Riding in winter just makes everything a little bit harder. It’s colder, darker and just generally miserable, so here’s our top tips for avoiding the winter blues.
1) Get yourself some winter kit
Nobody will be impressed by your ability ride through the depths of winter in your summer jersey and bib shorts, so don’t risk frost bite – get yourself some proper winter clothing.
- Base Layer – Arguably the most important piece of winter clothing, as it’s placed directly over your core. If you only get one quality piece of winter kit, make sure it’s a base layer.
- Limb Warmers – Elbow or arm, knee or leg warmers, limb warmers can really make your ride much more enjoyable.
- Winter Jacket – It’s always smart to carry a winter jacket on your ride. If you get a mechanical and have to stand by the side of the road for any extended period of time, you’re not going to have much fun. Look for a tightly fitted, waterproof winter jacket that folds up into your jersey pocket so you can always carry it with you.
- Gloves – Have you noticed that it always seems to be your hands that get cold first in lower temps? This happens for two reasons: firstly, your hands are highly vascularised, and, secondly, the blood vessels sit closer to your skin than in your arms or your core. This makes them more susceptible to external temperature changes, so wrap ’em up good and proper. A decent pair of winter gloves is not a purchase you’ll regret.
2) Change up your route
If your local riding group has been doing the same ride for the past couple of months, or you’ve been commuting to work on the same route for as long as you can remember, use winter as an opportunity to shake things up. Swap to a more scenic route to give you that extra motivation to get out of bed.
3) Ride harder
The easiest, cheapest and fastest way to warm up is to overexert yourself, so push yourself to the limit in a shorter time. Your body will respond well to the change in training style, much like high intensity interval training, and you’ll be sweating before you know it!
4) Ride on the flats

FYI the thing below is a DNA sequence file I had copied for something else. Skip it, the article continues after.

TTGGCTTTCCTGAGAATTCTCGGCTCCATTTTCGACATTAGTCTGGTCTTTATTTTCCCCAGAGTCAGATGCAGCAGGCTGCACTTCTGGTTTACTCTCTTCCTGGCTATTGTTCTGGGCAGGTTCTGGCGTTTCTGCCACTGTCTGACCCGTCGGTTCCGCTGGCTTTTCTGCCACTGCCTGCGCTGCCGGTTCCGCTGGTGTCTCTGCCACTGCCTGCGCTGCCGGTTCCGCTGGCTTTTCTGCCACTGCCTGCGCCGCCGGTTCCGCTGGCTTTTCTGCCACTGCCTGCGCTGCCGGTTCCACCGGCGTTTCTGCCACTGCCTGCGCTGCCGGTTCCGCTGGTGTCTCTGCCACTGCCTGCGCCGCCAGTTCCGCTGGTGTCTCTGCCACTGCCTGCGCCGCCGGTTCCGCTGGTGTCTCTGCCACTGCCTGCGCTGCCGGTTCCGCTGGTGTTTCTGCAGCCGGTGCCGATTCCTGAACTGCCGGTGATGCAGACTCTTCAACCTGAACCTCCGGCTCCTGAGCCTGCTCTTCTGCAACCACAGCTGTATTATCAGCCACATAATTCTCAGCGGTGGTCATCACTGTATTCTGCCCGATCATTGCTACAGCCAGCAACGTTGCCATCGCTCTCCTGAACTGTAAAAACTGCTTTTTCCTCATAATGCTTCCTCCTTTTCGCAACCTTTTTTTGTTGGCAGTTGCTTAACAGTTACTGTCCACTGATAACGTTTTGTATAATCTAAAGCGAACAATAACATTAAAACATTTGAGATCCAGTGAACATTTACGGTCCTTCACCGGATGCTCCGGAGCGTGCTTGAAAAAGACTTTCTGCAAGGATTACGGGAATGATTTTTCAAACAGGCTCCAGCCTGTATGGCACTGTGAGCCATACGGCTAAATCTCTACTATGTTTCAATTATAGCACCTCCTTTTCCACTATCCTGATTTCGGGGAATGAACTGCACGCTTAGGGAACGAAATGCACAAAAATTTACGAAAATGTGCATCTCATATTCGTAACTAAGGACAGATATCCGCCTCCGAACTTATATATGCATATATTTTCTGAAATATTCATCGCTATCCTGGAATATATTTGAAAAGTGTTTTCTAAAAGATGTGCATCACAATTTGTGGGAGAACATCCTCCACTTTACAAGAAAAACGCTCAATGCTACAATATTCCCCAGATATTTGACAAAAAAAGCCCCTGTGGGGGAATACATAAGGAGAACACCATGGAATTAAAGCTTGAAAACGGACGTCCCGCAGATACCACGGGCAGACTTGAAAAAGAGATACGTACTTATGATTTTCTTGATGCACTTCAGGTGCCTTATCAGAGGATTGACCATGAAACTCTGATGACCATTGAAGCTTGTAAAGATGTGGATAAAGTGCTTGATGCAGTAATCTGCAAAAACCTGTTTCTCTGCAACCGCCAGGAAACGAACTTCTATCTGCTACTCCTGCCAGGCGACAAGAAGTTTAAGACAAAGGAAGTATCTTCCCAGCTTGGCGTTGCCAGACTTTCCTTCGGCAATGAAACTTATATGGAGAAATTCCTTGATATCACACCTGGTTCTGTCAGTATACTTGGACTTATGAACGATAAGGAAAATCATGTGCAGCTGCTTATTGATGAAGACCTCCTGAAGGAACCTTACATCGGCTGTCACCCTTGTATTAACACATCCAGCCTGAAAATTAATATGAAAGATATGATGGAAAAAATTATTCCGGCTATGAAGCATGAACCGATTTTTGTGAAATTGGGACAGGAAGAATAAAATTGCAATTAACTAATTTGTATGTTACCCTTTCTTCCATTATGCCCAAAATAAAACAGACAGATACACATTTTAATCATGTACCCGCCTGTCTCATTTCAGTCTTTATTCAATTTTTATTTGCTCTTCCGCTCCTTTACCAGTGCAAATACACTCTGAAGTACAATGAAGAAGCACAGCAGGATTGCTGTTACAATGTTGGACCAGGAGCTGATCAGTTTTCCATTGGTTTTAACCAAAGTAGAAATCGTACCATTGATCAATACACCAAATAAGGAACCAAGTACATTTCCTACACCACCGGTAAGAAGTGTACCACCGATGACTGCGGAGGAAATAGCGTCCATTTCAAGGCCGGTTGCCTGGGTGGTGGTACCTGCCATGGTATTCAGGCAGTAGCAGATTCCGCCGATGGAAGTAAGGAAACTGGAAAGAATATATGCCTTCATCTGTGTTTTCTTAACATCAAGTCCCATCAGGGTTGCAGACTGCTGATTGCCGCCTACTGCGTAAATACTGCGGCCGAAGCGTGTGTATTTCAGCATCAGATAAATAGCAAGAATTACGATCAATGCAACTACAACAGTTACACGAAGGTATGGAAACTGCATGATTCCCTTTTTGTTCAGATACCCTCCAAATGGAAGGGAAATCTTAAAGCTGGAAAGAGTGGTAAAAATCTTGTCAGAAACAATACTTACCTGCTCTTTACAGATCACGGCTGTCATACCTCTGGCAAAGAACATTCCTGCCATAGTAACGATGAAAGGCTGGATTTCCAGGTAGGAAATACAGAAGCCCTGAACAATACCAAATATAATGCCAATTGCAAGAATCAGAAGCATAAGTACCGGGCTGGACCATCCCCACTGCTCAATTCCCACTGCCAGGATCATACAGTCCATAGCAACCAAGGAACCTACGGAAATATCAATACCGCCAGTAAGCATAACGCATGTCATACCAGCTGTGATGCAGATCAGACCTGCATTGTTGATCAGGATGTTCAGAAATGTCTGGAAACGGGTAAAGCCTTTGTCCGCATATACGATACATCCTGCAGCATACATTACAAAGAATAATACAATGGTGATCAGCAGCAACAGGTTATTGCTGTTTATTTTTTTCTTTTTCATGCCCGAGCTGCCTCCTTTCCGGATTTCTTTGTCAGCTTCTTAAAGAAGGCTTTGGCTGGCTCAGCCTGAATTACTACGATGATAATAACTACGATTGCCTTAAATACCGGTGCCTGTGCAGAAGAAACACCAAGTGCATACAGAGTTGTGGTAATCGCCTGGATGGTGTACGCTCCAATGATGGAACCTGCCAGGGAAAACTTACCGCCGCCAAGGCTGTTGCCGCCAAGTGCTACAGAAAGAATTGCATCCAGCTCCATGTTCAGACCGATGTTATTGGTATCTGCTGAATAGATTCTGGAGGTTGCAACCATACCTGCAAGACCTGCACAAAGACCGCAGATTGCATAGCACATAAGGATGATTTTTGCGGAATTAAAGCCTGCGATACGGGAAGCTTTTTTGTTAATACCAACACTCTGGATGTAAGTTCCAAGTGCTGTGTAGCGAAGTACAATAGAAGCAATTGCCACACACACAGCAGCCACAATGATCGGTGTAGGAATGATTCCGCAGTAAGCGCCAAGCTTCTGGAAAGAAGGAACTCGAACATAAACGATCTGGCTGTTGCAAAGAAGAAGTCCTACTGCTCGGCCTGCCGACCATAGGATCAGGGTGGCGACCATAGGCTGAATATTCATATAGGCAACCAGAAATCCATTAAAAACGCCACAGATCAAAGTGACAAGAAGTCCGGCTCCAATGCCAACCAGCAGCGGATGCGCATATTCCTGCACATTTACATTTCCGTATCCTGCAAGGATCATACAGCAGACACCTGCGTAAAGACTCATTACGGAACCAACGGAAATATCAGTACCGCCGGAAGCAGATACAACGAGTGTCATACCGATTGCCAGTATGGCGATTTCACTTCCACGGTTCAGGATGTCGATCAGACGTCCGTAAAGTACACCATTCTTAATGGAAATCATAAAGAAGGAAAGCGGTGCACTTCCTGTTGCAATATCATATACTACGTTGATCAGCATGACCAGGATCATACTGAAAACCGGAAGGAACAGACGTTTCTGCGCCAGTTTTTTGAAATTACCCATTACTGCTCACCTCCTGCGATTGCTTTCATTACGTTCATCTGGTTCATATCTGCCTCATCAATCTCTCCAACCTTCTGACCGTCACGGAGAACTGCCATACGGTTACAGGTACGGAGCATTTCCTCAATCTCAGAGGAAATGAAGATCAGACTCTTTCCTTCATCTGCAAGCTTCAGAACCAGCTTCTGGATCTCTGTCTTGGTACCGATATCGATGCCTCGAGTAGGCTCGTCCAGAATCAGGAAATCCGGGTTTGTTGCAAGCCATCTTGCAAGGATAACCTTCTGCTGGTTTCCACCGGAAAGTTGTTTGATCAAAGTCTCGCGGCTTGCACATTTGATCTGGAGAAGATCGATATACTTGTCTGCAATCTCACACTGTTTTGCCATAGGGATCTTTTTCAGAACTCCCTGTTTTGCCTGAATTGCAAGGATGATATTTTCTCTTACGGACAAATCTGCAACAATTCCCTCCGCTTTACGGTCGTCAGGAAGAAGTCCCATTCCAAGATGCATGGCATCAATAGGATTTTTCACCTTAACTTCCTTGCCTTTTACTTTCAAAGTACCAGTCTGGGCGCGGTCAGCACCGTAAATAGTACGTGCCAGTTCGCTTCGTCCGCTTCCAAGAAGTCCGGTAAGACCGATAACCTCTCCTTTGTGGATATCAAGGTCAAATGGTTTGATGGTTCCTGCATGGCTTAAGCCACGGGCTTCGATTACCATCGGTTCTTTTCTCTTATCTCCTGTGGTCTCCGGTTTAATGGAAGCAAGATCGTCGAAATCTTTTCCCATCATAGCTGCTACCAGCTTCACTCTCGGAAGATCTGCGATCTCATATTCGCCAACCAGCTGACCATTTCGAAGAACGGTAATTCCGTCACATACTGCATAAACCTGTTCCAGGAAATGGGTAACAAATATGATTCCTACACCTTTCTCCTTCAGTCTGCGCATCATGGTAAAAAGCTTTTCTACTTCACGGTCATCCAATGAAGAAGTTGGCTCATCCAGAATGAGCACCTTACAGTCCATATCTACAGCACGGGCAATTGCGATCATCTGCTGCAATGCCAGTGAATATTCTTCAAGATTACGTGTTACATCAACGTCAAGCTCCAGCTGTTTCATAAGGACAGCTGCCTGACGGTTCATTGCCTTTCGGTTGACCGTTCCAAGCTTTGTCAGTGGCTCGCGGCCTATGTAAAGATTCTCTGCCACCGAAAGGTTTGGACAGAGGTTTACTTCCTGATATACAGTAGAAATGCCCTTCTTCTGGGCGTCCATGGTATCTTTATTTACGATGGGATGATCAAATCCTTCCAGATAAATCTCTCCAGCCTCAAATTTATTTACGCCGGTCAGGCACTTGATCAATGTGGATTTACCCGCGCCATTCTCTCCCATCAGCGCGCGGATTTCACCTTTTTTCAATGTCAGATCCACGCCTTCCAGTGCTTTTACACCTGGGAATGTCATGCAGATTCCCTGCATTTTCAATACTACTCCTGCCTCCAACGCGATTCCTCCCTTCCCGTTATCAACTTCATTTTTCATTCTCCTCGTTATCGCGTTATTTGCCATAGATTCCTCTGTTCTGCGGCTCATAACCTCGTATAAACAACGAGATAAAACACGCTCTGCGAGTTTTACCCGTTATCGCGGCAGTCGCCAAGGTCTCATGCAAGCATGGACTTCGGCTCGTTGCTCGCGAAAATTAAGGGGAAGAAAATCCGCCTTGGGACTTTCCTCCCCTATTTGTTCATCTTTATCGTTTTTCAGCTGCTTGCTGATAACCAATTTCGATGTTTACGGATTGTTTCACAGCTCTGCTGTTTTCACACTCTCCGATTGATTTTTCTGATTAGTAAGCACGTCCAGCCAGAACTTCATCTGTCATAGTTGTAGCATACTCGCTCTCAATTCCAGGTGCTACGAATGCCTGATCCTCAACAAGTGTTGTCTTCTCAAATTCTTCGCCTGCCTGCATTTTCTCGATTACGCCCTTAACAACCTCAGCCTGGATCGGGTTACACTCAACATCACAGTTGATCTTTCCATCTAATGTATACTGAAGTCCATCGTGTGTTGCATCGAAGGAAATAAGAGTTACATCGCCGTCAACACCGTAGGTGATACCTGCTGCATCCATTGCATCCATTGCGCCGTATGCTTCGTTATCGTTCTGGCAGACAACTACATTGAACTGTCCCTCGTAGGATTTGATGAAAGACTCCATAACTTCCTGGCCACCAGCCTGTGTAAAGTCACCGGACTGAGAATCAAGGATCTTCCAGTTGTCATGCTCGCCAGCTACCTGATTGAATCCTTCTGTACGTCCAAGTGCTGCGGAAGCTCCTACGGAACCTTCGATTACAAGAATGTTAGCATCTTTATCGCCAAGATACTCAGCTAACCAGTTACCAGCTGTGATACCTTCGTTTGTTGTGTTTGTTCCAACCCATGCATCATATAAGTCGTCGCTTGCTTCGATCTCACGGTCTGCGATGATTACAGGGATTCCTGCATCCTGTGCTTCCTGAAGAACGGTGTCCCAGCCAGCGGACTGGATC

Riding up hills may seem like a good way to get your body warmed up quickly, but descending is not as helpful. Ripping down a descent on a cold winter morning is going to negate any temperature gains you made pushing up the hill, so ride on flat terrain, and see point 3.
5) Pack extra food
You can never have too much fuel for a cold ride.
You don’t actually burn significantly more calories in the cold, but getting fatigued in cold weather can be dangerous and bad for your health, so don’t risk it – throw in that extra gel.
6) Take the coffee stop with you
The best way to fight off a decreasing core temperature is to drink warm fluids, so grab yourself an insulated bottle and fill it with your favorite hot drink. Popular choices include lemon tea, coffee, and electrolyte fluid made with hot water.
If you don’t have the luxury of awarding yourself an extra half hour of sleep in during the darker months, you’re going to need a decent set of lights. Check out our handy guide to help choose the right bike lights.
8) Wrap up your toes
If you find that your toes tend to suffer in through winter, there are a couple of things you can do. Firstly, you can grab yourself a set of neoprene shoe covers, which insulate your toes from the cruel elements, or you can try the old cyclists’ trick of wrapping your toes in aluminum foil. Whilst the jury is still out on just how effective this is, it’s probably better than nothing (though probably much less comfortable).
9) Toughen up
Winter riding is hard; it requires a little more volition than a Sunday afternoon spin on a warm summer’s day, so by all means, do what you can to make it easier on yourself, but ultimately it’s only you that will actually make yourself get out of bed when it’s cold and dark outside, so toughen up and saddle up.